double crested cormorant-

Nearby, a double-crested Cormorant surfaced from its dive, and took a look around.

I spotted something white way out in the middle of the marsh, swimming quickly away from me, and grabbed a quick shot of a Trumpeter Swan family with their two, seemingly newly hatched, cygnets.

trumpeter swan family-

It’s a bit late to find these newly hatched chicks; perhaps the first nesting failed and these are result of a second nesting attempt. The chicks have a lot of growing to do before they reach the body size of the adults which can weigh more than 20 lb.

trumpeter swan family-

Double trouble

The deer really like my backyard:  they eat my plants, they bed down in the wildflower garden leaving big depressions in the vegetation, they rest right under the bird feeder, and believe it or not, the half-grown fawns chase the foxes right out of the yard.  But I enjoy watching them parade through, so I just keep replanting the garden.

white-tailed fawns-

Make yourself comfortable…

white-tailed fawn-

By all means, help yourself to the garden perennials. This shrub rose may not recover, but oh well…

white-tailed fawns-

Yes, please do eat the buckthorn. I didn’t want that to spread in the backyard.

And where do these two learn where the best places to forage are?

white-tailed doe

From mom and dad, of course.

white-tailed buck-

This one has developed a taste for hostas.

6th bloggiversary

Six years, almost 1200 posts, lots of photos, and it seems that each year about this time, I write something about the same critter — the dreaded Japanese beetle.

japanese-beetle-on-coneflower

Japanese Beetles make their appearance every year in the backyard (and in the front yard as well) in late June, and eat their way through my plants and flowers for the next 6 weeks.

Once again, they have made swiss cheese out of my raspberry plants, sometimes even mating and/or feeding on the fruit as well.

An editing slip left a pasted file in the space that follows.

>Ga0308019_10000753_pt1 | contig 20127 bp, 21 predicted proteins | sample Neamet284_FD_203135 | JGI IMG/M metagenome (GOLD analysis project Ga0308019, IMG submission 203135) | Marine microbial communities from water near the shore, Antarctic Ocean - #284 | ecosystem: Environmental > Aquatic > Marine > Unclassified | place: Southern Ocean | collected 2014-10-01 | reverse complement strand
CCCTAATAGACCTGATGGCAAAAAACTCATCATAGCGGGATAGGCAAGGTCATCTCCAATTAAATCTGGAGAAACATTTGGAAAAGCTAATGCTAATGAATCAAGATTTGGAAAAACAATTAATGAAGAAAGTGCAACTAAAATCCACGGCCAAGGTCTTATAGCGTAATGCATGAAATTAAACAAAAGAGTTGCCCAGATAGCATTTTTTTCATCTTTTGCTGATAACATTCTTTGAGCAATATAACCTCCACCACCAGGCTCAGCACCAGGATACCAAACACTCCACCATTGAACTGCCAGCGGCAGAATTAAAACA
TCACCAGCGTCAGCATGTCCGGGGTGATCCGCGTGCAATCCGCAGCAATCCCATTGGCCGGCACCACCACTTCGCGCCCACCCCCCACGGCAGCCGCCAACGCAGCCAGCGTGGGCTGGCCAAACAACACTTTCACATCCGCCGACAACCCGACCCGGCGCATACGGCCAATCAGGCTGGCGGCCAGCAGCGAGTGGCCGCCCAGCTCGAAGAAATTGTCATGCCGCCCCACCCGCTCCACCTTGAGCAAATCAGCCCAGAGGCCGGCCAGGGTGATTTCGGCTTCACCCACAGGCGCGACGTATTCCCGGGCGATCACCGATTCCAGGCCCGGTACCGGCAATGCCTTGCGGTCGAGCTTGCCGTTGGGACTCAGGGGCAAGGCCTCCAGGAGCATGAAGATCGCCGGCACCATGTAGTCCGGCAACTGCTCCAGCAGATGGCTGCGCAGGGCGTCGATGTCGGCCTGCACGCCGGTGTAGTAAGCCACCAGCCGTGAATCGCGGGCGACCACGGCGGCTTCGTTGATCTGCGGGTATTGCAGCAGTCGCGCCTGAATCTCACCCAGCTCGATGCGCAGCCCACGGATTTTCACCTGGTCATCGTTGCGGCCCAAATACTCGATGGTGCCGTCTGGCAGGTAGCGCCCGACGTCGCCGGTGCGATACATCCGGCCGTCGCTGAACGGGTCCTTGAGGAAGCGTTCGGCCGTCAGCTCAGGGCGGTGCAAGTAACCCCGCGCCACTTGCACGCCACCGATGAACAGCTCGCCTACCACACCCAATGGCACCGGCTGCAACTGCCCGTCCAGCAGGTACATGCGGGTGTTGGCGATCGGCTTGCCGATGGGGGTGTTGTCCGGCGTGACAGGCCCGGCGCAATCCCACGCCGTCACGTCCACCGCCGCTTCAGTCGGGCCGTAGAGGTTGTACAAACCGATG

japanese beetle-damage

They’re pretty as insects go, but I hate seeing them on my fruit-producing plants.

But this year, thousands of beetles descended on my Honeycrisp apple trees, and have decimated more than 50% of the leaves.  Ugh!  It’s easy enough to pick them off the raspberries or spray the plants with soapy water, but apple tree leaves are out of reach. Instead of spraying the trees with some bee-killing insecticide, we used a bacteriocidal solution, combined with an oil spray.  End result — it didn’t work.

Thanks to the drenching the raspberries received from a few thunderstorms this summer, there were plenty of extra leaves for the beetles to consume, and I still got a nice crop of raspberries from the plants for my annual jam-making.  But the fate of the apple crop is yet to be determined.

raspberries-

the distraction lure

Some bird mothers go to great lengths to distract predators away from their nest and/or fledgling chicks.  They feign injury, flapping like they are wounded but can’t fly, chirping loudly to attract attention to themselves and away from their chicks.  I’ve seen Kildeer do this many times, as they lead me on a merry chase away from their nest.  For example…

But I’ve never heard of small songbirds using this strategy, until I saw it in action today when a female Indigo Bunting led me all over the backyard as I tried to find her nest and her chirping chicks.

indigo bunting-female feigning injury

Here I am, look at me, I’m helpless with my broken wings.”

Wings fluttering, hopping sort of helplessly through the grass, chirping continuously, and flying weakly from spot to spot, this female Indigo Bunting put on quite a show.

Moving around in the underbrush of the wildflower garden, I discovered two of her chicks, also chirping loudly, but hidden from view until one of them tried to cross a patch of grass.

indigo bunting-fledgling

Bunting chicks may fledge (leave the nest) after only 8 days, and can hardly fly more than 10 feet, so they tend to stay hidden in low, dense vegetation.